Look at the human being in front of you who’s hurting : clients with a borderline personality disorder diagnosis describe their experiences of discriminatory and helpful behaviour from health professionals
Veysey, Sheree A.
View fulltext online
Citation:Veysey, S. (2011). Look at the human being in front of you who’s hurting : clients with a borderline personality disorder diagnosis describe their experiences of discriminatory and helpful behaviour from health professionals. Unpublished thesis submitted in partial fulfilment of the requirements for the degree of Masters of Social Practice Unitec, New Zealand.
Permanent link to Research Bank record:https://hdl.handle.net/10652/1843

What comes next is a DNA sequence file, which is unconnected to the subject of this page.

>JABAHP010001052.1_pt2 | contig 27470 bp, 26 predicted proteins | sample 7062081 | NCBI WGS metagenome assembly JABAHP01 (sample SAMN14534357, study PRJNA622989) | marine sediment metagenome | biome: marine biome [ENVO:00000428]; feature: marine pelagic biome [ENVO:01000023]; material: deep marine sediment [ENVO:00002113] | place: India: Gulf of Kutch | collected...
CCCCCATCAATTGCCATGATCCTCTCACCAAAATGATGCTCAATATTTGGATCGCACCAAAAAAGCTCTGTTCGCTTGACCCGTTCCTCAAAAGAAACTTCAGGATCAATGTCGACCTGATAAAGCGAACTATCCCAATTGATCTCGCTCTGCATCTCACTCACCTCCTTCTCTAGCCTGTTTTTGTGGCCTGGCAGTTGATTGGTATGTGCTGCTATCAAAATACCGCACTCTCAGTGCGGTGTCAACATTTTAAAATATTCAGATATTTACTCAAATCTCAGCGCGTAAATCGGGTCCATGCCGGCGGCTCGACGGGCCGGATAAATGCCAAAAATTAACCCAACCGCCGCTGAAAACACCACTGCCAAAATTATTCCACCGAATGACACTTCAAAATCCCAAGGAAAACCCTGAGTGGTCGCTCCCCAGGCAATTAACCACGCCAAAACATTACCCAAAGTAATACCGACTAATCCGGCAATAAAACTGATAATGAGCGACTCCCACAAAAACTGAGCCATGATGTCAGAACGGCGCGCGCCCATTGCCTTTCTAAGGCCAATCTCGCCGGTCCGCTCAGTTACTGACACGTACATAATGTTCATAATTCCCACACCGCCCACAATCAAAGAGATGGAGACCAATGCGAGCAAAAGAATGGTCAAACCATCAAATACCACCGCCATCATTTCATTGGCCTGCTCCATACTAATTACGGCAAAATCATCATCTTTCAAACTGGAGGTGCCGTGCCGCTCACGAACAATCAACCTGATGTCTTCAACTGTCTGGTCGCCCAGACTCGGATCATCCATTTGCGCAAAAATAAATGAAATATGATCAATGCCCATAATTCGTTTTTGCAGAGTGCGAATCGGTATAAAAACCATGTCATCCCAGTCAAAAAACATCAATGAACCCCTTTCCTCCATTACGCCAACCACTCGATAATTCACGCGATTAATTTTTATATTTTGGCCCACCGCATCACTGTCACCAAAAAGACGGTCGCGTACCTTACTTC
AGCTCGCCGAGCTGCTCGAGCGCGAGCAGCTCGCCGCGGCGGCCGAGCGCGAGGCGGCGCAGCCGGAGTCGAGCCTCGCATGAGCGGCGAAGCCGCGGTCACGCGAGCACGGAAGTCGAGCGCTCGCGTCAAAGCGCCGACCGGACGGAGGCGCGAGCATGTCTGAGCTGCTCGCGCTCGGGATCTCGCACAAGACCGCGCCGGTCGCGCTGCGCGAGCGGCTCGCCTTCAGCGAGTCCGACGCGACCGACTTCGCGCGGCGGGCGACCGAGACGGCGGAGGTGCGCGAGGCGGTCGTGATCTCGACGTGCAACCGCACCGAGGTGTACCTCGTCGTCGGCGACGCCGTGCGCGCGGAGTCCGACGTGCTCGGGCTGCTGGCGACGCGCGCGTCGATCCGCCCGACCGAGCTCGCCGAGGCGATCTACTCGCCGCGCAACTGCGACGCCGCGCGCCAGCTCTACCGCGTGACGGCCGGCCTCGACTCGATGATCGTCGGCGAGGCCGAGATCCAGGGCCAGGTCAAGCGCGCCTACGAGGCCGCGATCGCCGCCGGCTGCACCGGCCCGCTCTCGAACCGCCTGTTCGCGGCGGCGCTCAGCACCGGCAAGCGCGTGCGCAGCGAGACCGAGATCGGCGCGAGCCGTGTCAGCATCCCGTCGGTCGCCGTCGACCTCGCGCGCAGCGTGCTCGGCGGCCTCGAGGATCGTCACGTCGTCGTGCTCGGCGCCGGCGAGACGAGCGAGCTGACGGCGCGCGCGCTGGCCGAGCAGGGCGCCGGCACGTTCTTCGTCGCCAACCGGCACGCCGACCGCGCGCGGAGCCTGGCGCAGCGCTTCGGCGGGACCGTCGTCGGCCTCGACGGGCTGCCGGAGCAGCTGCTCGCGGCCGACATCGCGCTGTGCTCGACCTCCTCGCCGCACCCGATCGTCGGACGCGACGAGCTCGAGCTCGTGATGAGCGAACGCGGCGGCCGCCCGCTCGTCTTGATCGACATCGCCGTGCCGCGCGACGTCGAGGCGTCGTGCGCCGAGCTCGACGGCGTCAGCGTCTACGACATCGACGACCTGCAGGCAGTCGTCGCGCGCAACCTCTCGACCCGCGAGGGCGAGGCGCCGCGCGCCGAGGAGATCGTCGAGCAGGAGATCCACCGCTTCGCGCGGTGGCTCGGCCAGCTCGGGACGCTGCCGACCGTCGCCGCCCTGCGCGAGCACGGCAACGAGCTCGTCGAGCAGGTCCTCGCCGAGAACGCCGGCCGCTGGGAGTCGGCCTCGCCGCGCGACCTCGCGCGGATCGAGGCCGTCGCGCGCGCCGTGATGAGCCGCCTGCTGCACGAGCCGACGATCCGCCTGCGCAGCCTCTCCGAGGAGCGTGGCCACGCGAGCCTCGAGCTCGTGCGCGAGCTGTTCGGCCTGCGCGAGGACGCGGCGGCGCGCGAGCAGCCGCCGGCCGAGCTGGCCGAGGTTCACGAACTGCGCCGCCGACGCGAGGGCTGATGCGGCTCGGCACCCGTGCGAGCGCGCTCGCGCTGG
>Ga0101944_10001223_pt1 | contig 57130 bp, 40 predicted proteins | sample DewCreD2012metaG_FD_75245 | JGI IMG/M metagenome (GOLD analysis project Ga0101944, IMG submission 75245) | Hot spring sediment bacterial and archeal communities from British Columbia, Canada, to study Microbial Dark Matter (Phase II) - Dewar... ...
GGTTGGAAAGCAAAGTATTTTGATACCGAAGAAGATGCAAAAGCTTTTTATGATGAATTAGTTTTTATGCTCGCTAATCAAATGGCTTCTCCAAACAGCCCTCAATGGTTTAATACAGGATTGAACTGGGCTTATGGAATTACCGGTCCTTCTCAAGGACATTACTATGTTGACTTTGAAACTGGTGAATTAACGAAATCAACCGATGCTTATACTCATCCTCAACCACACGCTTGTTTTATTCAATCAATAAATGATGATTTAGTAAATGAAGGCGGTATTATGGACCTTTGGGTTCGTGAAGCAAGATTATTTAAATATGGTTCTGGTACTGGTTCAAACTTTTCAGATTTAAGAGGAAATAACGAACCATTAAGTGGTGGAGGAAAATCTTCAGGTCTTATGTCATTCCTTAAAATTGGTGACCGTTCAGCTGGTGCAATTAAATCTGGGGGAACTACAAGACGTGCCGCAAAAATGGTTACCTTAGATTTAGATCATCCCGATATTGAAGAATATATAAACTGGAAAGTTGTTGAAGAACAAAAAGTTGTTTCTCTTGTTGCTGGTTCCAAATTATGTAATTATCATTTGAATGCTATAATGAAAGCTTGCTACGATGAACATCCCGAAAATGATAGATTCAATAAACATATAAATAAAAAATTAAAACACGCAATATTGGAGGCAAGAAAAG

This thesis investigates discriminatory experiences shared by people with a borderline personality disorder (BPD) diagnosis in New Zealand focussing on interactions with health professionals. It also enquires into what participants found helpful from health professionals. While research has established the existence of negative attitudes from health staff toward this diagnosis, there is no existing research specifically exploring discriminatory behaviour from this client group’s perspective. This research remedies this gap. Semi-structured interviews were conducted with eight individuals who self-identified as having a diagnosis of BPD and having experienced discriminatory behaviour; these interviews were analysed using an interpretive phenomenological analysis framework. Experiences discussed were grouped into three thematic areas: 1. Discriminatory behaviour from health professionals; 2. Helpful behaviour from health professionals and 3. The role of the individual. This third grouping acknowledges the active role of the client in their journey and also the potential of individual practitioners to make a noted difference, positively and negatively, in clients’ lives; the positive impact of professionals is an encouraging finding. Discriminatory incidents all included the element of perceived lack of compassion and/or respect but also included elements of diagnostic stigma, judgement/misunderstanding, lack of enquiry and lack of transparency in health care decisions. Incidents took place in a wide range of health-care situations, although particularly in relation to self-harming behaviour. The discriminatory and unhelpful behaviours frequently increased participants’ negative ideas about themselves. Complaints from service-users did not appear to be handled well; complaints by people with this diagnosis may be seen as indicative of pathology, and therefore not taken seriously. This situation may inhibit clients with this diagnosis from complaining about inappropriate practice. Helpful experiences that participants shared were linked by themes of “connecting” (through caring and through building a relationship with the individual) and “seeing more” (beyond the diagnosis and negative behaviours, and seeing the context of an individual’s history and current situation). Although an exploratory study, the results suggest that both iatrogenic and excellent practice is happening with this client group. The study findings suggest areas where health professionals may wish to examine their practice with clients who have been given this diagnosis.